In November the Creative Footprint Project (CFP) convened in Tokyo to present it year-long community-sourced inventory of the city’s nightlife arts space and to discuss the future of creative space in the city. The project was supported by PennPraxis. Michael Fichman, researcher at PennPraxis, describes their findings.
The Miller House and Garden is considered one of the finest examples of Modernist domestic design—a midcentury masterpiece in Columbus, Indiana, brought to life by a trio of renowned designers at the top of their fields. A PennPraxis team will help to chart the future course of that work.
PennPraxis is the non-profit arm of University of Pennsylvania Stuart Weitzman School of Design that supports thought leadership and design action to advance inclusion, innovation and impact in places that don’t usually get the benefit of design—more than 95% of the wor
In the spring and summer of 2018, PennPraxis worked with a group of community liaisons and residents of twenty-one neighborhoods across the city to create the Neighborhood Preservation Toolkit
PennPraxis is working with officials in South Whitehall, a small township on the outskirts of Allentown, to formulate a series of design ideas for improving its streetscapes and prominent public places.
A fall studio for second-year Landscape Architecture students focused on helping to shape the future of the Highlands region. Now, one town in New York is using the students' work to help secure funding for waterfront revitalization.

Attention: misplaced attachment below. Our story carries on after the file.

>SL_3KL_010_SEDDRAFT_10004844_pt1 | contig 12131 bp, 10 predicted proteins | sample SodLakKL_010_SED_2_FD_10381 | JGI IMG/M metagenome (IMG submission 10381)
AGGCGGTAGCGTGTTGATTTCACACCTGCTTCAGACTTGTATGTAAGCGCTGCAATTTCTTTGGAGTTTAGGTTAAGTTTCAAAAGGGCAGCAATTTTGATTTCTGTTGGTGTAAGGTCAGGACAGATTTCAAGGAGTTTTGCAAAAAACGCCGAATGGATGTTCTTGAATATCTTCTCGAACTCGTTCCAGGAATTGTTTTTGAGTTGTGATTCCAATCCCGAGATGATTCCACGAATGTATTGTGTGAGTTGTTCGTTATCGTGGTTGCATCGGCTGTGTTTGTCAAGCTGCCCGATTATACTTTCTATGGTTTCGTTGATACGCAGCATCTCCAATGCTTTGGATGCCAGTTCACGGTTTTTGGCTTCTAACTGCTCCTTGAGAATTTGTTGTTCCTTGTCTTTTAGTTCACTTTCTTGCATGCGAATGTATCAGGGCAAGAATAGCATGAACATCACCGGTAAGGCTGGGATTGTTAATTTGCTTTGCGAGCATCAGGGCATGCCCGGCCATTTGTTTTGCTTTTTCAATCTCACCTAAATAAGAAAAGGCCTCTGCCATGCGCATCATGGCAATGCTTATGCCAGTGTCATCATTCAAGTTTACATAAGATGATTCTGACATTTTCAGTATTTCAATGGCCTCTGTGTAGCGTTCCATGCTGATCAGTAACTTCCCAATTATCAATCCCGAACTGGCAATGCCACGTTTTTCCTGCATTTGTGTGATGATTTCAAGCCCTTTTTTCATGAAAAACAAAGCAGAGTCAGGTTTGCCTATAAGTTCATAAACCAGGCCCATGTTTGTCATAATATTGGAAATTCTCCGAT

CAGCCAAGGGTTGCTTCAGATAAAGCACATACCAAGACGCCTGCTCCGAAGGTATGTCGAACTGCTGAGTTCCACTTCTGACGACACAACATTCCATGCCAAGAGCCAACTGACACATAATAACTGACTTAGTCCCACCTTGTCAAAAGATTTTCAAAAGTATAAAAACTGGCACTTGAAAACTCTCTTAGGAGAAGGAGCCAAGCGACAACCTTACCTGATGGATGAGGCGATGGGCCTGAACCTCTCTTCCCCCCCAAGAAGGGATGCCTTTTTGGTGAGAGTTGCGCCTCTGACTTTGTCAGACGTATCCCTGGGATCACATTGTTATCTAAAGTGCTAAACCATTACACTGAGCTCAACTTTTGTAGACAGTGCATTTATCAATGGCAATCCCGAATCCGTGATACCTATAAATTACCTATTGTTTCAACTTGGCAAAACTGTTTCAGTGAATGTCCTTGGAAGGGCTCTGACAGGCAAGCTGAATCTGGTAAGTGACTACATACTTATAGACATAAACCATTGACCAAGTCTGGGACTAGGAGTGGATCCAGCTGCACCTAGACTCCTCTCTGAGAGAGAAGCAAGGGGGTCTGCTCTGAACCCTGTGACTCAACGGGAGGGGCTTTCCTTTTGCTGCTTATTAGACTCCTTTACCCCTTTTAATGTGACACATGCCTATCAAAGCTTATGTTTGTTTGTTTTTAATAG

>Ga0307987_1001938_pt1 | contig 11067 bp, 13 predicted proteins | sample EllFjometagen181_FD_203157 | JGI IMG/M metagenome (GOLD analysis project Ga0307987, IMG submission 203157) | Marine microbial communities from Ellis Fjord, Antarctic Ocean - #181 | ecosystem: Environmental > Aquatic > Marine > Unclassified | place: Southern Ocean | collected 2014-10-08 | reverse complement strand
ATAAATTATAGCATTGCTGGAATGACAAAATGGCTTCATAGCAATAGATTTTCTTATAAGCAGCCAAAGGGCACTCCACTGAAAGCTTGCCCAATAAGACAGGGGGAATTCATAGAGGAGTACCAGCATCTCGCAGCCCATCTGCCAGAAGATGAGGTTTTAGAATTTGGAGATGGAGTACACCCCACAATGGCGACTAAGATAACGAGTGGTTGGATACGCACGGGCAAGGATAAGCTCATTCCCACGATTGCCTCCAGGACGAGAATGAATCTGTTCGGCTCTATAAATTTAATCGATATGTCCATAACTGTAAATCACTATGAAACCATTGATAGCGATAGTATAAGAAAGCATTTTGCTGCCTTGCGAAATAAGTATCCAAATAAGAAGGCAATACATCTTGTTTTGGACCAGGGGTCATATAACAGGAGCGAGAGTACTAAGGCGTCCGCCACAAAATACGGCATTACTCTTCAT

On October 17, the public is invited to join the Delaware River Waterfront Corporation (DRWC), the Pennsylvania Department of Transportation (PennDOT), and the City of Philadelphia (the City) at a public meeting and open house about the new Penn’s Landing. The event kicks off a multi-year community engagement effort led by faculty members and other researchers at PennPraxis, the consulting arm of the Weitzman School.
In the past decade, Philadelphia’s building boom has been accompanied by a string of demolitions touching almost every corner of the city, and resulting in the loss of everything from iconic churches to vernacular rowhomes.
On the morning of September 28th, an eclectic group assembled at the Ace Hotel in New York City.
We were only about an hour into the project when I found myself holding the corner of a 10x10 popup tent that was the leaky roof of our makeshift photo studio in a torrential downpour.
The redevelopment of American cities over the last few decades has been a boon to urban real estate developers and others, but has often failed to improve material conditions in the most deprived areas. The authors of a recent report from PennPraxis and experts from across the country explore the promise and pitfalls of civic infrastructure.
PennPraxis is excited to kick off its latest project, the Historic Preservation Citizen Engagement Toolkit.